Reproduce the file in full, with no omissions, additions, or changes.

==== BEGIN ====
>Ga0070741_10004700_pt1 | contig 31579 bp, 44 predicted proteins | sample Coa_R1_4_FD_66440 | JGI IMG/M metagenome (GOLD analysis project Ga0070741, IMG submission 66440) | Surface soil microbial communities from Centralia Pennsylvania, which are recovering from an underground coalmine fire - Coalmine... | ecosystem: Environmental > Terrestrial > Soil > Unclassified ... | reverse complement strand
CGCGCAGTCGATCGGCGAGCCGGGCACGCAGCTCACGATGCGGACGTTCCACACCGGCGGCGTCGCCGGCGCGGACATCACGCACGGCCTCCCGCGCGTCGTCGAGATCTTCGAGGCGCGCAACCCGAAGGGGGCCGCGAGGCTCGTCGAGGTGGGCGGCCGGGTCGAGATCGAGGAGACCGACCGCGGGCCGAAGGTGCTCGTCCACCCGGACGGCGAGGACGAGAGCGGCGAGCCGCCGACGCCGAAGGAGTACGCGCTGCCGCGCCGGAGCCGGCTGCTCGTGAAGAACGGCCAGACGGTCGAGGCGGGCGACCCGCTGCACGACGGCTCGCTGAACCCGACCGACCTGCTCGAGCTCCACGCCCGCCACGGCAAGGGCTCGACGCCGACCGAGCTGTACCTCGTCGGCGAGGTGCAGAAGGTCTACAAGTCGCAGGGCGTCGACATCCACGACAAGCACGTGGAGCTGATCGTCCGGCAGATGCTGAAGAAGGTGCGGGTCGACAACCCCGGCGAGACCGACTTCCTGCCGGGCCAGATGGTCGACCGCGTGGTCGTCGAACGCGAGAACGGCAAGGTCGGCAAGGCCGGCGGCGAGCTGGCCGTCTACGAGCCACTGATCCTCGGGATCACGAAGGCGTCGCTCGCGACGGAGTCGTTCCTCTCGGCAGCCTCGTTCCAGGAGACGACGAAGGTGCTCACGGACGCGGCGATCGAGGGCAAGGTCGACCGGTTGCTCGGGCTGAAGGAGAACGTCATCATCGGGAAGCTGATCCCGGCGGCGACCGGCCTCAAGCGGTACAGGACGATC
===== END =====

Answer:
>Ga0070741_10004700_pt1 | contig 31579 bp, 44 predicted proteins | sample Coa_R1_4_FD_66440 | JGI IMG/M metagenome (GOLD analysis project Ga0070741, IMG submission 66440) | Surface soil microbial communities from Centralia Pennsylvania, which are recovering from an underground coalmine fire - Coalmine... | ecosystem: Environmental > Terrestrial > Soil > Unclassified ... | reverse complement strand
CGCGCAGTCGATCGGCGAGCCGGGCACGCAGCTCACGATGCGGACGTTCCACACCGGCGGCGTCGCCGGCGCGGACATCACGCACGGCCTCCCGCGCGTCGTCGAGATCTTCGAGGCGCGCAACCCGAAGGGGGCCGCGAGGCTCGTCGAGGTGGGCGGCCGGGTCGAGATCGAGGAGACCGACCGCGGGCCGAAGGTGCTCGTCCACCCGGACGGCGAGGACGAGAGCGGCGAGCCGCCGACGCCGAAGGAGTACGCGCTGCCGCGCCGGAGCCGGCTGCTCGTGAAGAACGGCCAGACGGTCGAGGCGGGCGACCCGCTGCACGACGGCTCGCTGAACCCGACCGACCTGCTCGAGCTCCACGCCCGCCACGGCAAGGGCTCGACGCCGACCGAGCTGTACCTCGTCGGCGAGGTGCAGAAGGTCTACAAGTCGCAGGGCGTCGACATCCACGACAAGCACGTGGAGCTGATCGTCCGGCAGATGCTGAAGAAGGTGCGGGTCGACAACCCCGGCGAGACCGACTTCCTGCCGGGCCAGATGGTCGACCGCGTGGTCGTCGAACGCGAGAACGGCAAGGTCGGCAAGGCCGGCGGCGAGCTGGCCGTCTACGAGCCACTGATCCTCGGGATCACGAAGGCGTCGCTCGCGACGGAGTCGTTCCTCTCGGCAGCCTCGTTCCAGGAGACGACGAAGGTGCTCACGGACGCGGCGATCGAGGGCAAGGTCGACCGGTTGCTCGGGCTGAAGGAGAACGTCATCATCGGGAAGCTGATCCCGGCGGCGACCGGCCTCAAGCGGTACAGGACGATC